jafo-pythonlist at tummy.com
Tue Dec 18 11:37:49 CET 2001
On Sat, Dec 08, 2001 at 12:11:23AM -0300, Walter Moreira wrote:
>I've been reading some of the catalog-sig archives and I wonder why the
>interest of the community about something like CPAN is so small. When a
The problem is largely related to a lack of critical mass. Nobody uses it
because nobody uses it. This was my opinion in March of 2000 at Python 9
when I showed off my working prototype of a client and server CPAN-like
system, and it would still seem to be the case.
The system I showed back then had the ability to catalog packages based on
their version, platform, and type. For example, it could keep track of
a package's distutils source, i386 binary RPM, HP-PA binary .deb, etc. It
also tracked the idea of a cluster of mirrors.
The client I had would allow you to searcn, download, and/or install the
specified packages. It would repeatedly try random machines in the list of
mirrors automatically, download, build RPMs from distutils source, and
install them. A fairly complete system...
I demonstrated it at Python 9, and then we got together in the cataloging
SIG to speak about packaging further. Active State promised to open up
their tool, which doesn't seem to have happened. I expressed the idea that
I thought packages should, as much as possible, be handled using the native
system packaging format (using RPMs and .debs, for example), and the idea
of needing critical mass. We also talked about making a python-specific
packaging system, which had some benefits and some drawbacks.
On the way home from the conference and the week following it (the week or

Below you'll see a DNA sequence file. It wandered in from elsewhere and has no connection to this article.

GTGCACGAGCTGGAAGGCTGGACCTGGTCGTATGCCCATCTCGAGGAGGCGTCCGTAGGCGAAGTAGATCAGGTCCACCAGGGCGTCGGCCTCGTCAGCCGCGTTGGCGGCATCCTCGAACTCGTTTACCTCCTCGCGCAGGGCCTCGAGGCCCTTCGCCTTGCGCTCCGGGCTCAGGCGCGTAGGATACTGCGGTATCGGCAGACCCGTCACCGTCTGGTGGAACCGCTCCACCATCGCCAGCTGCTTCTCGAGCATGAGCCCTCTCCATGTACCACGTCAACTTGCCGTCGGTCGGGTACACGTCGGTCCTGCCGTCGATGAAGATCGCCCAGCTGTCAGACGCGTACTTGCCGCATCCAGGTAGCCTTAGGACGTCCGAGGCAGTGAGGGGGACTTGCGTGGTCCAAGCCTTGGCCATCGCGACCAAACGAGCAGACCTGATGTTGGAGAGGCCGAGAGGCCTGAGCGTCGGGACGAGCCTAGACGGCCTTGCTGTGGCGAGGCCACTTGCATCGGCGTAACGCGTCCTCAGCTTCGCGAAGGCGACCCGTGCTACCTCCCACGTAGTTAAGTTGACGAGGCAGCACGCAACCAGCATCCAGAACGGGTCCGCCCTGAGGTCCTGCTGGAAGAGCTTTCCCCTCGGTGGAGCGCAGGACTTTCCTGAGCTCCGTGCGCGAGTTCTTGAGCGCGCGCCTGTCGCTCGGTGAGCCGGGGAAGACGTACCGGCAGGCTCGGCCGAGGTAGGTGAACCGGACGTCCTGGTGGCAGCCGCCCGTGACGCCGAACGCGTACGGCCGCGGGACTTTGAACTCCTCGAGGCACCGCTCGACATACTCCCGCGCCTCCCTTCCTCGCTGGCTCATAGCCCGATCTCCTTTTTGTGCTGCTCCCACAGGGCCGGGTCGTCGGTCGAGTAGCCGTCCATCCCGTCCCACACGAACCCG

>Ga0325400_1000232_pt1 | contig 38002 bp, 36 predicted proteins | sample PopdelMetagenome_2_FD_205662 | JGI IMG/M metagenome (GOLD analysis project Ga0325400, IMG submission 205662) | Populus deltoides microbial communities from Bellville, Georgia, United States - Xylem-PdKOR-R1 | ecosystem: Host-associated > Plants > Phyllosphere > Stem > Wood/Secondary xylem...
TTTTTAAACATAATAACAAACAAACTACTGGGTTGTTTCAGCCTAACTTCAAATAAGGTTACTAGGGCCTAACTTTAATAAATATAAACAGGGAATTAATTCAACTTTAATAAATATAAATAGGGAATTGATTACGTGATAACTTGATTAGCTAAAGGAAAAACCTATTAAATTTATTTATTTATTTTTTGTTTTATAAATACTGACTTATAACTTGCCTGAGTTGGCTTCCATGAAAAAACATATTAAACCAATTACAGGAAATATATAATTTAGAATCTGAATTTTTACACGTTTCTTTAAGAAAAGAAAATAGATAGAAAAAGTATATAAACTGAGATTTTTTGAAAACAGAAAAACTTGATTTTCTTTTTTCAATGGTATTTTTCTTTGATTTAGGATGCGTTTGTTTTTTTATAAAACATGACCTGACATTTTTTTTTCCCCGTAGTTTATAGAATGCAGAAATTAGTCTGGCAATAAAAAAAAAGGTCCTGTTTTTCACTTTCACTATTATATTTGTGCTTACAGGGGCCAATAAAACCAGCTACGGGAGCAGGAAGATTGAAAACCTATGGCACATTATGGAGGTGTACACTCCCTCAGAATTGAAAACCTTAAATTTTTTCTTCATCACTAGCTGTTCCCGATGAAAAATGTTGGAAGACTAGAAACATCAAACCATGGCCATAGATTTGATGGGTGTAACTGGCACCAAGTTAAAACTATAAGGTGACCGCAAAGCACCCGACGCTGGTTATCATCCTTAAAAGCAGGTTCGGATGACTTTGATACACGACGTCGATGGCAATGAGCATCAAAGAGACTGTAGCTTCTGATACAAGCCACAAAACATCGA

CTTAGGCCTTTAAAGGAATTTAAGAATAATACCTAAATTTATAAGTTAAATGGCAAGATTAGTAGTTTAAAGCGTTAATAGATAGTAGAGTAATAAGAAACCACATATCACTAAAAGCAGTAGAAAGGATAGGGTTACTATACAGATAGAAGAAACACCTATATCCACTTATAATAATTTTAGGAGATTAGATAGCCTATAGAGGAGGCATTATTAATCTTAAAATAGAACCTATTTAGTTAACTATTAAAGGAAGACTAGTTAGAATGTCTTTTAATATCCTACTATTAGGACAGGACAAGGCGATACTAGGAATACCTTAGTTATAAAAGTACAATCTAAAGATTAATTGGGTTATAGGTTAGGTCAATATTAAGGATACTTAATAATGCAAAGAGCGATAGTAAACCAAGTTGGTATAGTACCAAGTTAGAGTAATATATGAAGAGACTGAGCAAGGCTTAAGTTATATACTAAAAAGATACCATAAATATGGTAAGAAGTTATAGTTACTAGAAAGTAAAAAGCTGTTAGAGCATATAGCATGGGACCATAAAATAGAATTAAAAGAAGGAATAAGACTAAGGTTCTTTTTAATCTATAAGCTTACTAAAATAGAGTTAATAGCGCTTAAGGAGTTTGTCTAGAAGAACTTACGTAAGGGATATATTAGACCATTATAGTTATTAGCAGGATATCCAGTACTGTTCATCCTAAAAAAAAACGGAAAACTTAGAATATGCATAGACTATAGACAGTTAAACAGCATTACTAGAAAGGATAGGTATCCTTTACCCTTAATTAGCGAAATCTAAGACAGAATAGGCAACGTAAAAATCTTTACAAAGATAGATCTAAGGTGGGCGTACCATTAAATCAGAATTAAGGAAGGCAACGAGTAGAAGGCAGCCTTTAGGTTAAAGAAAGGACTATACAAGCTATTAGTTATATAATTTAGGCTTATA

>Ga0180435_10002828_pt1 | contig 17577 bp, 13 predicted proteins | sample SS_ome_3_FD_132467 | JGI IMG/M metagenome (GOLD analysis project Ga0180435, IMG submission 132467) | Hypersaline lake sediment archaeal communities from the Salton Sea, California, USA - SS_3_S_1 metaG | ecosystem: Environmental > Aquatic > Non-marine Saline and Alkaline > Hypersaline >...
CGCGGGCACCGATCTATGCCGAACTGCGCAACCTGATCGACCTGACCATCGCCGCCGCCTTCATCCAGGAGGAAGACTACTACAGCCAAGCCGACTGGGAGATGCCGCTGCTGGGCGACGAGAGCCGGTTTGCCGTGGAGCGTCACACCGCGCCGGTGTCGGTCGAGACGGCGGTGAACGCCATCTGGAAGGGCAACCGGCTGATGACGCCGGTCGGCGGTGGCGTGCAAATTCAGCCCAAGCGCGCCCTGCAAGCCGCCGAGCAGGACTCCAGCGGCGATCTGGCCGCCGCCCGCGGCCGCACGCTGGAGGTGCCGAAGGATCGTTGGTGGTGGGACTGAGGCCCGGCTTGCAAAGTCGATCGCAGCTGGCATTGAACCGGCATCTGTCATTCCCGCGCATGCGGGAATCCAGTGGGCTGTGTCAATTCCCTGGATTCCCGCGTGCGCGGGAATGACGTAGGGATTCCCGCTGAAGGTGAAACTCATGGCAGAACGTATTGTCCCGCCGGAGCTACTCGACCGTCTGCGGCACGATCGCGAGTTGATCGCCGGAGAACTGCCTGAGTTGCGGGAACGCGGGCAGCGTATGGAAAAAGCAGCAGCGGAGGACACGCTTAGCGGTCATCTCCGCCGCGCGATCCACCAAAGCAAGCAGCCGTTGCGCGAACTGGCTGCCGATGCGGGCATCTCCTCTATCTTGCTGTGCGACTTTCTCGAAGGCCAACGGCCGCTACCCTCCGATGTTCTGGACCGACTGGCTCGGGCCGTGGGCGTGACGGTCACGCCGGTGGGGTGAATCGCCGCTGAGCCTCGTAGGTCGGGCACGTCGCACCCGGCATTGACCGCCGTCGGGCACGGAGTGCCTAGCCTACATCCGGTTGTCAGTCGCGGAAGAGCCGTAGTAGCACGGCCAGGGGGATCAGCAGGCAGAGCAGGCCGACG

so leading up to the 2.1 release), I worked to add code to make the
distutils package upload packages to the server I had set up. It, however,
was never integrated into Distutils...
For example, if you'd normally do:
you could do:
./setup.py --submit sdist
and the source package would be uploaded to my server. AMK had created a
PEP for including basic package information into the dist file, which my
server could read and use for cataloging. About the only thing that my
system didn't include was a security mechanism to prevent the submission of
bogus new versions of existing packages, and testing on a range of
After publicizing the implementation and the "--submit" patches to the the
main python list and the distutils/catalog sigs, I got exactly *ONE*
So, is it that the people who want it aren't the people who can make it
happen? Are the people who want it to happen not motivated enough to
actually do something about it? Is it just not really that interesting of
I wish I had an answer there.
So, currently the system I built is gathering dust. I've set up resources
for Suschandra to host his code. I hope it goes better.
So, if you want to see it happen, I'd have these words of advice: Get
Involved. Get some packages uploaded, use it, advocate it...
Examine what is said, not who speaks. (Arabian Proverb)
Sean Reifschneider, Inimitably Superfluous <jafo at tummy.com>
tummy.com - Linux Consulting since 1995. Qmail, KRUD, Firewalls, Python
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